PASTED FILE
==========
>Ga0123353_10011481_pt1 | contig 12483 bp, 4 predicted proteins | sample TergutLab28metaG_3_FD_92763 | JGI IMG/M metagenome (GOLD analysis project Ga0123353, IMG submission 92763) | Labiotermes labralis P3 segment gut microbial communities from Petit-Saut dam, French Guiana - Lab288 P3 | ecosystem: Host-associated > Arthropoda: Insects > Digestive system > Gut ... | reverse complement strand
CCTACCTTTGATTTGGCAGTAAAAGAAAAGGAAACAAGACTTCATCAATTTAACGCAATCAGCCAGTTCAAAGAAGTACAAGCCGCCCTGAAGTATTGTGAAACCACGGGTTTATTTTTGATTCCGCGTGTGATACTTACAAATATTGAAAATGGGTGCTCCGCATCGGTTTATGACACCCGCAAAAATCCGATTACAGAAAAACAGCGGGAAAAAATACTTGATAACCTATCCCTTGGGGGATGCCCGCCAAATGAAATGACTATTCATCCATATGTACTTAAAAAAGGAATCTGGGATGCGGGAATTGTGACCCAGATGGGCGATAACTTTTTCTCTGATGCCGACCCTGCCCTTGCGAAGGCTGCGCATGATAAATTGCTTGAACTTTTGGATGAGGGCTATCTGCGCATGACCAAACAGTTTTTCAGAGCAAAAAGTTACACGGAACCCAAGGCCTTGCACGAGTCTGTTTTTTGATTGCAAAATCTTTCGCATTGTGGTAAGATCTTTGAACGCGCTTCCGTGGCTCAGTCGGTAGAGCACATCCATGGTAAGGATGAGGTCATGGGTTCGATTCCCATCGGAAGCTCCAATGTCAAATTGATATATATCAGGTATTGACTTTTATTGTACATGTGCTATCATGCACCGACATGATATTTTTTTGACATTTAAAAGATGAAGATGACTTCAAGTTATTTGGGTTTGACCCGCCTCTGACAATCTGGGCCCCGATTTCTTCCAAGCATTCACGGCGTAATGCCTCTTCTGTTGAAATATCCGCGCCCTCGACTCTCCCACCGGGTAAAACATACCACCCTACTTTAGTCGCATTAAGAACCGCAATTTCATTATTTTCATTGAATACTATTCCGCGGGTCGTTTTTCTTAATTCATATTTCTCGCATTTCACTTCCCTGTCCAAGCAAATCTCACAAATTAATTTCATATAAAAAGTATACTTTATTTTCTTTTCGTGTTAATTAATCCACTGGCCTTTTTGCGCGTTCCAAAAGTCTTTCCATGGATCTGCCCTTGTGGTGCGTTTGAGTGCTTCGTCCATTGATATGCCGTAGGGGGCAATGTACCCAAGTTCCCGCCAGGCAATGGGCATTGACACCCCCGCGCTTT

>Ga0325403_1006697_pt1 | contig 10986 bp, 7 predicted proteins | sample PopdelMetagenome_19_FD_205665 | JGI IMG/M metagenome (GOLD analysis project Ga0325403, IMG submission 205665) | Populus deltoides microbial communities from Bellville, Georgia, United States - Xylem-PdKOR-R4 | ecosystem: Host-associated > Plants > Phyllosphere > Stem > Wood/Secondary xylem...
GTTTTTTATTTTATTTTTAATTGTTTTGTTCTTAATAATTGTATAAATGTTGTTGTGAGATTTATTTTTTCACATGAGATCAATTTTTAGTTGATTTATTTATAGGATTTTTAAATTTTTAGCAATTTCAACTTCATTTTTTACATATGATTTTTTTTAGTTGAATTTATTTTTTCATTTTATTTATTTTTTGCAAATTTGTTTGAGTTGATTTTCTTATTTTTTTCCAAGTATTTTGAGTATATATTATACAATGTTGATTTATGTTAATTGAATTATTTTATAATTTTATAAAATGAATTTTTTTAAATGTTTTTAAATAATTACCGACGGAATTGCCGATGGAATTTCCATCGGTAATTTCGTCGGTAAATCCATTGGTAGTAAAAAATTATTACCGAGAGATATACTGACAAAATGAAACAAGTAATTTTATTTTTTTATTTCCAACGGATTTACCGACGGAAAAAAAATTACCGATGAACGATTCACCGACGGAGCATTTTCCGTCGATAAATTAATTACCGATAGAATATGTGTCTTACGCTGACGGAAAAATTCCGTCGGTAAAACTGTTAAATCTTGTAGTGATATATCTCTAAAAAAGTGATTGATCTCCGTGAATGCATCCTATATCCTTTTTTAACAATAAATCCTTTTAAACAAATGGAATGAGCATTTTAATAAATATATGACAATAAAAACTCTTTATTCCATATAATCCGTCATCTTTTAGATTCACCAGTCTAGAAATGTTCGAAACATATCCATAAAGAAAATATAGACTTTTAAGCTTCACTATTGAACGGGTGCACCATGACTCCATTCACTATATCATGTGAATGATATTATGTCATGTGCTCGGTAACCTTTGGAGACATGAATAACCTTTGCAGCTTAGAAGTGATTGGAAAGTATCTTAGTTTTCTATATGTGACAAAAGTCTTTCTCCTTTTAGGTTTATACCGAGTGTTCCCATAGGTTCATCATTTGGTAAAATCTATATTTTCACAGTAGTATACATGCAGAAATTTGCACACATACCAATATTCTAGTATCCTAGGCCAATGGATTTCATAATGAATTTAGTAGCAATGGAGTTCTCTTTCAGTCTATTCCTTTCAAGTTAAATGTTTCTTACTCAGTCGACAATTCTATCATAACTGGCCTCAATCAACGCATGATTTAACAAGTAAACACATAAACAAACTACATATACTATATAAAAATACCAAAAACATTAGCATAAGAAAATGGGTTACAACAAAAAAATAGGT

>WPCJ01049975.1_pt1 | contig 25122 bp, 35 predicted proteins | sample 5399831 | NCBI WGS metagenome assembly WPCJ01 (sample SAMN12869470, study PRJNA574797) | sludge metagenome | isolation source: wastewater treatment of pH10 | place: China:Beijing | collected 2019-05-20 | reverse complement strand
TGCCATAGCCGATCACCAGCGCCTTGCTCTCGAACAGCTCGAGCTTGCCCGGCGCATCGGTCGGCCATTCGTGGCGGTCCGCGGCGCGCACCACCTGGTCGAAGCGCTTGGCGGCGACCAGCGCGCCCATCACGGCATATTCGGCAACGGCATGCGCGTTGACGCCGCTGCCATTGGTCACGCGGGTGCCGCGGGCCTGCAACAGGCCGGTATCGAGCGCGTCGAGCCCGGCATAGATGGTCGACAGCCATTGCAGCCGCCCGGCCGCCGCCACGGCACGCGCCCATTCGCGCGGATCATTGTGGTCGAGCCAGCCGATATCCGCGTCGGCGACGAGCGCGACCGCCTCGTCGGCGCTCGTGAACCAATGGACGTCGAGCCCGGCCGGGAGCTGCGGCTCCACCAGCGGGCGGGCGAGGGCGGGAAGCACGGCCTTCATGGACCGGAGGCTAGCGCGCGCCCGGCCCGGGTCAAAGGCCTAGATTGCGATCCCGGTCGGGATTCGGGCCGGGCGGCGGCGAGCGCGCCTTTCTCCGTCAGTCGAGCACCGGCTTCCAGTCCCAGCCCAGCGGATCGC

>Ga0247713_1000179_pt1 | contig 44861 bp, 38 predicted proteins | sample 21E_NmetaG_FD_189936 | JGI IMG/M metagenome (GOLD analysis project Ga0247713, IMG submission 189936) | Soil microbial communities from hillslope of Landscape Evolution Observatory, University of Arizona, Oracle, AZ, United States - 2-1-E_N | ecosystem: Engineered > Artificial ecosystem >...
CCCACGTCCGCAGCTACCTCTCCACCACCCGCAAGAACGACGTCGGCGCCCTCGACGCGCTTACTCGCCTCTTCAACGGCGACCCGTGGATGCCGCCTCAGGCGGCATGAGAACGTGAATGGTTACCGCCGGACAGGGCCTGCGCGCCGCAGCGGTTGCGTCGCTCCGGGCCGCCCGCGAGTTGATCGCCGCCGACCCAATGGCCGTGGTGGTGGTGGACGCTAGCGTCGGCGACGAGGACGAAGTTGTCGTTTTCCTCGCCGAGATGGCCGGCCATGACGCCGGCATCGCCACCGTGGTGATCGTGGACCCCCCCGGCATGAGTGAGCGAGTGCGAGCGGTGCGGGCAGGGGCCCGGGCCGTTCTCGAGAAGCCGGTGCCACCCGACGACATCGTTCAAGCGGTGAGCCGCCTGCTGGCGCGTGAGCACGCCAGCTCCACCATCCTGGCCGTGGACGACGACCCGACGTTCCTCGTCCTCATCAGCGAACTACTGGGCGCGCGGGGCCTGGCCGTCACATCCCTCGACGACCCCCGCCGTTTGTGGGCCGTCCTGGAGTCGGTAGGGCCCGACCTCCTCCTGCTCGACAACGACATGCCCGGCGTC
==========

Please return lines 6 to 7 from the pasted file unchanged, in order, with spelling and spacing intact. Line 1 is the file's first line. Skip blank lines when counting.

TGCCATAGCCGATCACCAGCGCCTTGCTCTCGAACAGCTCGAGCTTGCCCGGCGCATCGGTCGGCCATTCGTGGCGGTCCGCGGCGCGCACCACCTGGTCGAAGCGCTTGGCGGCGACCAGCGCGCCCATCACGGCATATTCGGCAACGGCATGCGCGTTGACGCCGCTGCCATTGGTCACGCGGGTGCCGCGGGCCTGCAACAGGCCGGTATCGAGCGCGTCGAGCCCGGCATAGATGGTCGACAGCCATTGCAGCCGCCCGGCCGCCGCCACGGCACGCGCCCATTCGCGCGGATCATTGTGGTCGAGCCAGCCGATATCCGCGTCGGCGACGAGCGCGACCGCCTCGTCGGCGCTCGTGAACCAATGGACGTCGAGCCCGGCCGGGAGCTGCGGCTCCACCAGCGGGCGGGCGAGGGCGGGAAGCACGGCCTTCATGGACCGGAGGCTAGCGCGCGCCCGGCCCGGGTCAAAGGCCTAGATTGCGATCCCGGTCGGGATTCGGGCCGGGCGGCGGCGAGCGCGCCTTTCTCCGTCAGTCGAGCACCGGCTTCCAGTCCCAGCCCAGCGGATCGC

>Ga0247713_1000179_pt1 | contig 44861 bp, 38 predicted proteins | sample 21E_NmetaG_FD_189936 | JGI IMG/M metagenome (GOLD analysis project Ga0247713, IMG submission 189936) | Soil microbial communities from hillslope of Landscape Evolution Observatory, University of Arizona, Oracle, AZ, United States - 2-1-E_N | ecosystem: Engineered > Artificial ecosystem >...